Sunday, 10 January 2021

Poster catalogue

[ Update 2: Anaglyph 3D pops up Central Cambridge halfway down under Other Areas

Update 1: added four effects to enhance relief maps on mountain areas at the bottom ]

Last month's Story-in-a-map reminded me I created a number of map posters, as a mean to reach out to the community, where prints are better in town hall or small group presentations, as well as wall art.

East Anglia

Sea Level Rise Models

These were introduced in Medium and expanded in a story map. But maps' story-telling capacity in this story map resulted in a catalog of print maps. So-called papercut style highlight the progress of sea level rise models in North Cambridge and East Anglia.

  • A4 96 dpi here (656 Kb) for low resolution leaflets (1:125,000 - ½ in./mi.)
  • A4 300 dpi here (4.12 Mb) for high resolution leaflets (1:125,000 - ½ in./mi.)
  • A1 300 dpi here (22.2 Mb) same as OS Landranger (1:50,000 - 1¼ in./mi.)
  • A0 300 dpi here (36.4 Mb) same as OS Explorer (1:25,000 - 2½ in./mi.)
  • above papercut map of all of East Anglia A4 portrait 300 dpi (9.26 Mb) here
  • blue tone papercut map of all of East Anglia A4 300 dpi (8.98 Mb) here
  • blue tone papercut map of N Cambridge A4 300 dpi (4.09 Mb) here

Affected Areas

Parishes affected by sea level rise models to support submissions, and storied here to promote situational awareness, get 120dpi A0 (11.5 Mb) here and A4 (1.2 Mb) here:

Pirate map for fun, get the 150dpi A4 (1.5Mb) here:

Cambridge Colleges divestment campaign guide, get the 150dpi A4 (1Mb) here:

Cottenham inundation risk

Flood risk, infrastructure & topography showing at-risk areas, all PDFs handouts for local village council engagement storied here:

  • get A0 96dpi regional above poster here
  • get A4 96 dpi village top left poster here
  • get A4 96 dpi village top right poster here
  • get A4 96 dpi village bottom left poster here
  • get A4 96 dpi village bottom poster here

Digital Terrain Models

DEFRA offers almost countrywide coverage in 1 & 2 m. resolution digital terrain (topography) & surface (+ building + vegetation) models plus 25cm. along rivers & levees.

  • DEFRA 1m. Digital Terrain Model in A4 landscape 300 dpi (5.26 Mb) here
  • DEFRA 1m. Digital Surface Model in A4 landscape 96 dpi (7.28 Mb) here

Topography & Geomorphology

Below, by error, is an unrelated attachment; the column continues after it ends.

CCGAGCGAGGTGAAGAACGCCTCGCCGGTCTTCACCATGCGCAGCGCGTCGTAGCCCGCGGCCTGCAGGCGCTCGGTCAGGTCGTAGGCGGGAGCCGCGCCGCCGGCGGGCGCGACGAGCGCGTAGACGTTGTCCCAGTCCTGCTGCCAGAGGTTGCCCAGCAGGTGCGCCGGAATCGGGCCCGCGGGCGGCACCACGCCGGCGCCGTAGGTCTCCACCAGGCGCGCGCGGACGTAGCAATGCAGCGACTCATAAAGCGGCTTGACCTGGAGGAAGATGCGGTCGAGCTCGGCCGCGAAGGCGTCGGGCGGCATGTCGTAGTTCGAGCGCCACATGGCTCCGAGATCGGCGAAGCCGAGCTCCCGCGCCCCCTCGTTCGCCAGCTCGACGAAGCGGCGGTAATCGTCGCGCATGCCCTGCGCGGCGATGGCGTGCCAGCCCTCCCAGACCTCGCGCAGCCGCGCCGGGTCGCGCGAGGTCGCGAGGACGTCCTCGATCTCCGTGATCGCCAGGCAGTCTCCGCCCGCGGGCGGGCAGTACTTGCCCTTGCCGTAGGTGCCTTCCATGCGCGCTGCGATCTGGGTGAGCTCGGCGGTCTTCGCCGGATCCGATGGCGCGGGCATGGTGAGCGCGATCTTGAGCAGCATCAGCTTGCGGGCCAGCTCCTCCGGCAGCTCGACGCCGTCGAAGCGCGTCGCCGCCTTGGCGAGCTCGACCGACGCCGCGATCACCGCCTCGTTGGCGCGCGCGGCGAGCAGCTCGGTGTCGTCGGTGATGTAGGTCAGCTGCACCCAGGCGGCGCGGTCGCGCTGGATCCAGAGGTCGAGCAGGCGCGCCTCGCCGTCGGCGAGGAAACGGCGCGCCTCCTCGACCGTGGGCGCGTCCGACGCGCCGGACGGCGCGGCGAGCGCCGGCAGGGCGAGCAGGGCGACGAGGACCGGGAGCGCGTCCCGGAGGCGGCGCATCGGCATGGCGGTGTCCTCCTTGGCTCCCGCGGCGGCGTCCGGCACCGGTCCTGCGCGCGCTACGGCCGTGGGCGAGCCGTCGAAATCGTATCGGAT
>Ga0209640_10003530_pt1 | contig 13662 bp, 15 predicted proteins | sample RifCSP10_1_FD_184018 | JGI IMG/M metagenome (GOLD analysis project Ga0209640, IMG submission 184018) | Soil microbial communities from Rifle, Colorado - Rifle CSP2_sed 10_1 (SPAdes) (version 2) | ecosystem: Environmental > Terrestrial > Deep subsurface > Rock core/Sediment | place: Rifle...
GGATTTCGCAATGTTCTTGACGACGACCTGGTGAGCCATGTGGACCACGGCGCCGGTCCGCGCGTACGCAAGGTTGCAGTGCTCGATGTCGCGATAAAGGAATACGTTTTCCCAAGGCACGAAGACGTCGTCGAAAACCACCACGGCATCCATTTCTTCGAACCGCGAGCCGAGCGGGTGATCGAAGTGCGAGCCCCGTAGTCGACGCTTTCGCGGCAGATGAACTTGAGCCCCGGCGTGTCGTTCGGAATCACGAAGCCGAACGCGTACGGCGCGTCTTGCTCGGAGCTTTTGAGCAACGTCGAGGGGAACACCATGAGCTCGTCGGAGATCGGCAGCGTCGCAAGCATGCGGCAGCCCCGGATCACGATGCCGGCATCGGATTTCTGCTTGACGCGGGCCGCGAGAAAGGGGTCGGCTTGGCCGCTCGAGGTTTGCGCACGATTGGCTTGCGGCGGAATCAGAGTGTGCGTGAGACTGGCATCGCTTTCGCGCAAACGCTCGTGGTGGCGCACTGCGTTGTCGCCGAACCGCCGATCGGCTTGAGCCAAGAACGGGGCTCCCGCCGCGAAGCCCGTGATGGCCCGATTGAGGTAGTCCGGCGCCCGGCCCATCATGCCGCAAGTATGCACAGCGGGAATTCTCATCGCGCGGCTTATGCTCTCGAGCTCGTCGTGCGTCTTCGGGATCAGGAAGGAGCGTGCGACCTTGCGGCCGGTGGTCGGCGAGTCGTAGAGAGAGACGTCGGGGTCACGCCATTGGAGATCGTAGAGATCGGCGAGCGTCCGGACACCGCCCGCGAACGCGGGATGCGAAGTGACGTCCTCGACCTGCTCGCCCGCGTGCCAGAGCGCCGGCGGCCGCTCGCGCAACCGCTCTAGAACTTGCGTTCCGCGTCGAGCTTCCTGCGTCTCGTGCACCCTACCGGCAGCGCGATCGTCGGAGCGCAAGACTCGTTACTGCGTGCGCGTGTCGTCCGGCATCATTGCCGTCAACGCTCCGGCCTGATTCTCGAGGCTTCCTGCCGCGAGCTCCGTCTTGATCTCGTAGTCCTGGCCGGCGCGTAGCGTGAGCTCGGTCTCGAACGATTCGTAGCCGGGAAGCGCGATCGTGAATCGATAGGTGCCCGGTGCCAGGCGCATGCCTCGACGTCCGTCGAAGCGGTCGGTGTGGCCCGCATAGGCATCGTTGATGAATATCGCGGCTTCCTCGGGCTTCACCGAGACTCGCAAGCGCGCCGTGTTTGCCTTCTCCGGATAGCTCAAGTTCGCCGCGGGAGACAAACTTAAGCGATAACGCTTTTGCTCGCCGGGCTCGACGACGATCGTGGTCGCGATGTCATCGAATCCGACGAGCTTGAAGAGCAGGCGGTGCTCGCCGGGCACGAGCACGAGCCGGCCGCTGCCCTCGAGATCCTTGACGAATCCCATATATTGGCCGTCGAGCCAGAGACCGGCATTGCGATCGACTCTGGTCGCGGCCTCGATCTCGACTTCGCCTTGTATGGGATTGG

As mentioned in this story map, "topographic inversion" is an optical illusion that relief appears inverted unless it's lit from the NW. And since most landscape is lit from the South in the Northern hemisphere, air photo and satellite imagery are prone to such 'inversion'. That led to this "upside down" poster to restore "right side up" relief, get the 150dpi A4 (2.28Mb) here:

@StaridasGeo blog post post showed how to get "right side up" via edge detection & assigning 247° azimuth 47° elevation suitable for these latitudes, get the 150 dpi A0 (18.74Mb) here:

Other areas


A discussion with @SRawlinsonPhoto and @John_M_Nelson led to the Skelwith Fold area of the Lake District using Blend mode in this Story Map. with added Mist effectGlass arrows & Illuminated text:

click to enlarge, get full size

Top is Esri multi-directional hillshade and bottom is DEFRA 2m DTM, both with Esri terrain for misting and world imagery for land cover:

click to enlarge, get full size

Central Cambridge

Another @StaridasGeo's blog posts used Blend mode to create Anaglyphs: while he used global scene on topography, here is local scene on building elevations I had already used. As mentioned in both blogs, you need 3D specs w red and cyan, cheap cardboard ones available online - you can try also cross-view - here it is with Castle Hill atop and Magdalene Bridge near centre, showing OS buildings & background, & DEFRA topography; view this story map for how this helps situational awareness:

click to enlarge or get it here

Rest of the World

Here is a collection using this Esri style posted in this story map, with added Mist effectGlass arrows & Illuminated text:

Banff Nat. Park, W CAN, click to enlarge, get full size

Notice that in contrast to the Po Plain in the arc of the Alps below, the W CAN Prairies NE of the Rocky mountains show no misting: that's because the Foothills are a mile high!